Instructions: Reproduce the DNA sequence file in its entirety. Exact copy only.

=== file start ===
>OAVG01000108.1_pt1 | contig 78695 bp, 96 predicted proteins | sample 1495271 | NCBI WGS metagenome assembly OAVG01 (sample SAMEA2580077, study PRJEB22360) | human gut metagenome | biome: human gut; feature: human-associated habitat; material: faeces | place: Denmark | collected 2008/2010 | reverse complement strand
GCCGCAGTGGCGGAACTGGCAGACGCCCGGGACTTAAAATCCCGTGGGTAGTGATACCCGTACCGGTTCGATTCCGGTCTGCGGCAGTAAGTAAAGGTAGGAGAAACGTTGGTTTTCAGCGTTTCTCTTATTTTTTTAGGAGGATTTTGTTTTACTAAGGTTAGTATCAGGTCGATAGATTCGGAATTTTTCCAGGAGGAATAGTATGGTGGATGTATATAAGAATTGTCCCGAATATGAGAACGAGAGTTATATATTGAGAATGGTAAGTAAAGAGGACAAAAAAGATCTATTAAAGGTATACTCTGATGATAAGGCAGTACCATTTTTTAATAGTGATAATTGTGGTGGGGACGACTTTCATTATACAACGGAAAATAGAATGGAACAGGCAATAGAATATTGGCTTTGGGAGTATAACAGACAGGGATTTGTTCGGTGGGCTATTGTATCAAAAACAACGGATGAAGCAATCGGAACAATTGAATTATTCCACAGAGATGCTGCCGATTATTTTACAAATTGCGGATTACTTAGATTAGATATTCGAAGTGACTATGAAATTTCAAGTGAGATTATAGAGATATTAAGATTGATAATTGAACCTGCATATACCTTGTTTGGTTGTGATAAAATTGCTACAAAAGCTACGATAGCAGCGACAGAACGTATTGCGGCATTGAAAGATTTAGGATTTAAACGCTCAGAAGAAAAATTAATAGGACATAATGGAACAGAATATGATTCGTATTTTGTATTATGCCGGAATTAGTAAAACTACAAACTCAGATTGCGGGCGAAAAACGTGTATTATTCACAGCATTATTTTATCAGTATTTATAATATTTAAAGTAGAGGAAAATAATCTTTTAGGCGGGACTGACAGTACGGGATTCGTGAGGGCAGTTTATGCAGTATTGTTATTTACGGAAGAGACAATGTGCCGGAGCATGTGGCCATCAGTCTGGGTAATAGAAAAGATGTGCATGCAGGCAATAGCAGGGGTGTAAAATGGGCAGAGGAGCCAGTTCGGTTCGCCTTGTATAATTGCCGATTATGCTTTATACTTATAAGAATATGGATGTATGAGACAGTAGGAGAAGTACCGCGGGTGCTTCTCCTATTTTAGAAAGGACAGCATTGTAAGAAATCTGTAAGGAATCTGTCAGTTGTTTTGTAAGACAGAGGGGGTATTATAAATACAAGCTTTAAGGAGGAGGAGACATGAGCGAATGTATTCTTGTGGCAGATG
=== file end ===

>OAVG01000108.1_pt1 | contig 78695 bp, 96 predicted proteins | sample 1495271 | NCBI WGS metagenome assembly OAVG01 (sample SAMEA2580077, study PRJEB22360) | human gut metagenome | biome: human gut; feature: human-associated habitat; material: faeces | place: Denmark | collected 2008/2010 | reverse complement strand
GCCGCAGTGGCGGAACTGGCAGACGCCCGGGACTTAAAATCCCGTGGGTAGTGATACCCGTACCGGTTCGATTCCGGTCTGCGGCAGTAAGTAAAGGTAGGAGAAACGTTGGTTTTCAGCGTTTCTCTTATTTTTTTAGGAGGATTTTGTTTTACTAAGGTTAGTATCAGGTCGATAGATTCGGAATTTTTCCAGGAGGAATAGTATGGTGGATGTATATAAGAATTGTCCCGAATATGAGAACGAGAGTTATATATTGAGAATGGTAAGTAAAGAGGACAAAAAAGATCTATTAAAGGTATACTCTGATGATAAGGCAGTACCATTTTTTAATAGTGATAATTGTGGTGGGGACGACTTTCATTATACAACGGAAAATAGAATGGAACAGGCAATAGAATATTGGCTTTGGGAGTATAACAGACAGGGATTTGTTCGGTGGGCTATTGTATCAAAAACAACGGATGAAGCAATCGGAACAATTGAATTATTCCACAGAGATGCTGCCGATTATTTTACAAATTGCGGATTACTTAGATTAGATATTCGAAGTGACTATGAAATTTCAAGTGAGATTATAGAGATATTAAGATTGATAATTGAACCTGCATATACCTTGTTTGGTTGTGATAAAATTGCTACAAAAGCTACGATAGCAGCGACAGAACGTATTGCGGCATTGAAAGATTTAGGATTTAAACGCTCAGAAGAAAAATTAATAGGACATAATGGAACAGAATATGATTCGTATTTTGTATTATGCCGGAATTAGTAAAACTACAAACTCAGATTGCGGGCGAAAAACGTGTATTATTCACAGCATTATTTTATCAGTATTTATAATATTTAAAGTAGAGGAAAATAATCTTTTAGGCGGGACTGACAGTACGGGATTCGTGAGGGCAGTTTATGCAGTATTGTTATTTACGGAAGAGACAATGTGCCGGAGCATGTGGCCATCAGTCTGGGTAATAGAAAAGATGTGCATGCAGGCAATAGCAGGGGTGTAAAATGGGCAGAGGAGCCAGTTCGGTTCGCCTTGTATAATTGCCGATTATGCTTTATACTTATAAGAATATGGATGTATGAGACAGTAGGAGAAGTACCGCGGGTGCTTCTCCTATTTTAGAAAGGACAGCATTGTAAGAAATCTGTAAGGAATCTGTCAGTTGTTTTGTAAGACAGAGGGGGTATTATAAATACAAGCTTTAAGGAGGAGGAGACATGAGCGAATGTATTCTTGTGGCAGATG